NAIROBI, Kenya, Jul 10 – An expert in sharia banking has called for the establishment of a sharia regulatory department at the Central Bank of Kenya.
Ali Mohammed, a Sharia Auditor at the largest Islamic investment bank in Qatar, Qinvest, said on Friday that the creation of such a department would allow better management of sharia banking in the country.
Mr Mohammed said the kind of sharia banking being practiced in the country is susceptible to a number of risks especially for customers.
“For instance, unlike the best practice in other countries where licensing is provided to banks after awareness and education is given to the Central Bank and the public, in Kenya licenses were issued before,”Mr Mohammed said.
He said his investigations indicate that Islamic banks in Kenya are not providing full disclosure on the loans they are giving thus negating on the fundamentals of Islam.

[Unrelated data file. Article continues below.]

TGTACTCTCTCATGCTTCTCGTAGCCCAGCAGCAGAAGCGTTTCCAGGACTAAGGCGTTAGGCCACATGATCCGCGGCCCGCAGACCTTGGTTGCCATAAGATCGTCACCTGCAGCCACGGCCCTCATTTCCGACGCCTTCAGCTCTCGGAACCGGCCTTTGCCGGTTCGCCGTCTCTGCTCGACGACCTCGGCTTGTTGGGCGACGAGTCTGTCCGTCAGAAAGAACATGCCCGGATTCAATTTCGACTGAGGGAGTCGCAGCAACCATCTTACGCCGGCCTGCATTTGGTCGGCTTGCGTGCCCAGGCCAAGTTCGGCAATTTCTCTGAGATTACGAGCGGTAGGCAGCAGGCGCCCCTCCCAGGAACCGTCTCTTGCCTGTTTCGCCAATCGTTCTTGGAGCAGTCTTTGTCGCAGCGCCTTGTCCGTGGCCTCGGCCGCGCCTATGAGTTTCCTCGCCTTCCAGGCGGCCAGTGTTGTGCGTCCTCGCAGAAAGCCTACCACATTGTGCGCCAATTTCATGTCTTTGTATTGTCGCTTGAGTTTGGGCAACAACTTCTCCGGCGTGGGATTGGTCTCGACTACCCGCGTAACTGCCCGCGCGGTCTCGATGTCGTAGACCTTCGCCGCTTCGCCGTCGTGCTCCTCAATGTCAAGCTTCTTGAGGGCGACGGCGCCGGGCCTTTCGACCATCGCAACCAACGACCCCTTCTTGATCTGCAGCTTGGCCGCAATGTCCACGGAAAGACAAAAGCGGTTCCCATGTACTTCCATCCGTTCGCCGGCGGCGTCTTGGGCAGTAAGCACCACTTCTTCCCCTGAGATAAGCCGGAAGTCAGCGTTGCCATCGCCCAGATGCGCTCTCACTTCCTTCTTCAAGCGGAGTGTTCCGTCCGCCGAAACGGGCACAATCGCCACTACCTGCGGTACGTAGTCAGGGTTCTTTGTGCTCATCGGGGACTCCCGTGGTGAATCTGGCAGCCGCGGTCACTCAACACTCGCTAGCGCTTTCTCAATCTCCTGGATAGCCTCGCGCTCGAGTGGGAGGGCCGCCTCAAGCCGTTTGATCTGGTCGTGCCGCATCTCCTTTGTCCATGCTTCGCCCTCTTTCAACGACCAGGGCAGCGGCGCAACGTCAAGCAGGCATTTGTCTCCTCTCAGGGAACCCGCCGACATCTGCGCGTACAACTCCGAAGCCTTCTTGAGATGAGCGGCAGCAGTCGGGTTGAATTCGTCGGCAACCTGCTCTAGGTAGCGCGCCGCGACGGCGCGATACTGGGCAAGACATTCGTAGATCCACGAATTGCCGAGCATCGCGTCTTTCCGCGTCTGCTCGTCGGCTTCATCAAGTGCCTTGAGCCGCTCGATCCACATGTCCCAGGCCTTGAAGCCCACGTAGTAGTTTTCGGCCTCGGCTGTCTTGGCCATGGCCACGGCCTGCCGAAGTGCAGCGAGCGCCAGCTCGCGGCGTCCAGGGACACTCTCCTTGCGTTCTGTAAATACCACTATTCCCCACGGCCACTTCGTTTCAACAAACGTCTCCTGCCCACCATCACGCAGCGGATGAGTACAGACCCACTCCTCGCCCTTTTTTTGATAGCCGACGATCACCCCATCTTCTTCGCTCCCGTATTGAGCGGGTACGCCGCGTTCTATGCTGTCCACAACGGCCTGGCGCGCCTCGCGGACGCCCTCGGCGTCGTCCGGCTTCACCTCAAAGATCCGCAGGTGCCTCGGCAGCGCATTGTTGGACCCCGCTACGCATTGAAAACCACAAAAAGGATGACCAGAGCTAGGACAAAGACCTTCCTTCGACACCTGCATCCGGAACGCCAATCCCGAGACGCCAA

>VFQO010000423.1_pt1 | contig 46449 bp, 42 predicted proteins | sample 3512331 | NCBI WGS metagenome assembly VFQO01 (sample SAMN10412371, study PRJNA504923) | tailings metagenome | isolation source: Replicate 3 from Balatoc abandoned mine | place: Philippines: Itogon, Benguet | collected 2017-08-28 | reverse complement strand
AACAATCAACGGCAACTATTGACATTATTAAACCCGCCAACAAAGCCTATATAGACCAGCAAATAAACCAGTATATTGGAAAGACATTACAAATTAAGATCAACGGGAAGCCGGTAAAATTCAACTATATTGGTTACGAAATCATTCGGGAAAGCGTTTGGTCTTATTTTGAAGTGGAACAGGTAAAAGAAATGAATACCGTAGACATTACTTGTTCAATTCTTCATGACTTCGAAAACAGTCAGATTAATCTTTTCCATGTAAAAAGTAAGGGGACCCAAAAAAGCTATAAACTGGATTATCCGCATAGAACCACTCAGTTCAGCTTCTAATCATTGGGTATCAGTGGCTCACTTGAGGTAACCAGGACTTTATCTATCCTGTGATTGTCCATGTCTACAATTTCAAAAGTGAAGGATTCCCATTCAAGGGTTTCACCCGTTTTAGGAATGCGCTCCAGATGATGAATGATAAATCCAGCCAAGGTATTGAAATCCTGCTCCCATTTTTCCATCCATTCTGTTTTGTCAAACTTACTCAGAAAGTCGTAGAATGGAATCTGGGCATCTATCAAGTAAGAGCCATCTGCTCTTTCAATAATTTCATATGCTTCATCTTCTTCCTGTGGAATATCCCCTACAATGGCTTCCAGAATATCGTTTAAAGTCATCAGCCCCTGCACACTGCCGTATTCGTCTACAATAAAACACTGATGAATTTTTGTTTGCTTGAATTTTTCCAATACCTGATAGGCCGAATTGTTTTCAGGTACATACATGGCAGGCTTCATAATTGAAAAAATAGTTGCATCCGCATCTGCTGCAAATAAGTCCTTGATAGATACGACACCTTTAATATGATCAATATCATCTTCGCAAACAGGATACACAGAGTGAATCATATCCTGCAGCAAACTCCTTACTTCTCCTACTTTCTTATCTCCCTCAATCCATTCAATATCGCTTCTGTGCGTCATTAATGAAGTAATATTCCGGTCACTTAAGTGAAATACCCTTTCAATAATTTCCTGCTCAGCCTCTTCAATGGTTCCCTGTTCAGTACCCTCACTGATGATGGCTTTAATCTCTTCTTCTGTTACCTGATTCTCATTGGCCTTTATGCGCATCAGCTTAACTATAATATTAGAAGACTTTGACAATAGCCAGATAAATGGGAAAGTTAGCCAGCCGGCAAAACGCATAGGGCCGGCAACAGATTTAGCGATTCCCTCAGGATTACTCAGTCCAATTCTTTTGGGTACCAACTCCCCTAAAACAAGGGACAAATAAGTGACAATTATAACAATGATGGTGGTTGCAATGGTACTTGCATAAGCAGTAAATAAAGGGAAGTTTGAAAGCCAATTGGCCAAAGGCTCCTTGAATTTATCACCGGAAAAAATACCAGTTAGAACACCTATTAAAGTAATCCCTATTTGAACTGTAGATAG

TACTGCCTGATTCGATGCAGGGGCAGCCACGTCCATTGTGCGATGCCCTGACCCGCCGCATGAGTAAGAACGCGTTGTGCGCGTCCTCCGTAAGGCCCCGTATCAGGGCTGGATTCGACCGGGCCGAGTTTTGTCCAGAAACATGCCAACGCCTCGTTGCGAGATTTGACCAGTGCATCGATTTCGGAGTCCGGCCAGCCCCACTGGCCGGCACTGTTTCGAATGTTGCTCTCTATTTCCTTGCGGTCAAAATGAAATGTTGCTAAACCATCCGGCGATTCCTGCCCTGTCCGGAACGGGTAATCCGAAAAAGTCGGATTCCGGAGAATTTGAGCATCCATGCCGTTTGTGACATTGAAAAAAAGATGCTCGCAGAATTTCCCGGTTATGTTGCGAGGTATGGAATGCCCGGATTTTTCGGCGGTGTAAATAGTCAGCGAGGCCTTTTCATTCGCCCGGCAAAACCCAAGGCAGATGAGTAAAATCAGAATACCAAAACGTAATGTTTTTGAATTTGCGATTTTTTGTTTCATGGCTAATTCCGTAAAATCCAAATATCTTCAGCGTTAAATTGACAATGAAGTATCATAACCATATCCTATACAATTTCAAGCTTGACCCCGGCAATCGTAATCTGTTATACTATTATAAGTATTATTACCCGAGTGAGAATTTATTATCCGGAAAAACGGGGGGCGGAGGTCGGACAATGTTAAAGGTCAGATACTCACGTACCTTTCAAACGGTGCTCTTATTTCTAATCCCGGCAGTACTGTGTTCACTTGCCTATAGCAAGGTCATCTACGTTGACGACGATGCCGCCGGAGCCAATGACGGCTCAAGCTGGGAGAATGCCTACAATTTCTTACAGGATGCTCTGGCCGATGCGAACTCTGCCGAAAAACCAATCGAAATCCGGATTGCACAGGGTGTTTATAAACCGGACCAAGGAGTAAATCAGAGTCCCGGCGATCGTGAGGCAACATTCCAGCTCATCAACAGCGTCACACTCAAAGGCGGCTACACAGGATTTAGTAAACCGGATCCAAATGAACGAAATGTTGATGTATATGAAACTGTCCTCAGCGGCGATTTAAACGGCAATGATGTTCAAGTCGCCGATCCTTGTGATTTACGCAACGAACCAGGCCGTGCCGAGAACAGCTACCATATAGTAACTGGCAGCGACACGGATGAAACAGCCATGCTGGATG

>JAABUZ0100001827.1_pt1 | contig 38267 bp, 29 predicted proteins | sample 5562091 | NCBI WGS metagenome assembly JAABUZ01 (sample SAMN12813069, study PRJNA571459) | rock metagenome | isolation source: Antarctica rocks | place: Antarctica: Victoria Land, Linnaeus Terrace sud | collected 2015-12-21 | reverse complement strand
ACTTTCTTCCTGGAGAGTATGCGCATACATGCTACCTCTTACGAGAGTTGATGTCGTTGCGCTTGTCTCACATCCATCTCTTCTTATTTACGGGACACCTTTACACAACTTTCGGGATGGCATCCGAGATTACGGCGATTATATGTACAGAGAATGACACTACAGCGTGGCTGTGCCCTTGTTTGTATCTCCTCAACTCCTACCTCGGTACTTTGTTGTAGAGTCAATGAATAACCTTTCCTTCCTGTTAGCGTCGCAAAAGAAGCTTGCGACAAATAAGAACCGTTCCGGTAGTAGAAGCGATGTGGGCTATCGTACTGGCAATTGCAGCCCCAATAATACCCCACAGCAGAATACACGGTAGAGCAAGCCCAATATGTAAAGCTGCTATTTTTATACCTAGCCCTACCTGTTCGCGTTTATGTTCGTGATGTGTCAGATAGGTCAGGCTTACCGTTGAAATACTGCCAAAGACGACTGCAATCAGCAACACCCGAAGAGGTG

“The Sharia persistently underlines the importance of integrity in commerce and the handling of other people’s wealth and as the Quaran states if one of you deposits in trust a thing with another let the trustee faithfully discharge his trust, and let him fear his Lord,” he said.
Mr Mohammed questioned what he defined as Islamic banks’ reluctance to lend to its customers due to what he translated as the banks ‘being short of something’.
The auditor is proposing the creation of a sharia compliant investment policy, an investors protection fund, better disclosure and transparency, and a corporate governance framework as other interventions in ensuring better practice of sharia banking in the country.
He is warning that Kenyan sharia compliant customers need not get too comfortable because unless issues of governance and regulation are addressed they would be the biggest losers.
About 20 to 25 percent of the Kenyan population consists of practicing Muslims.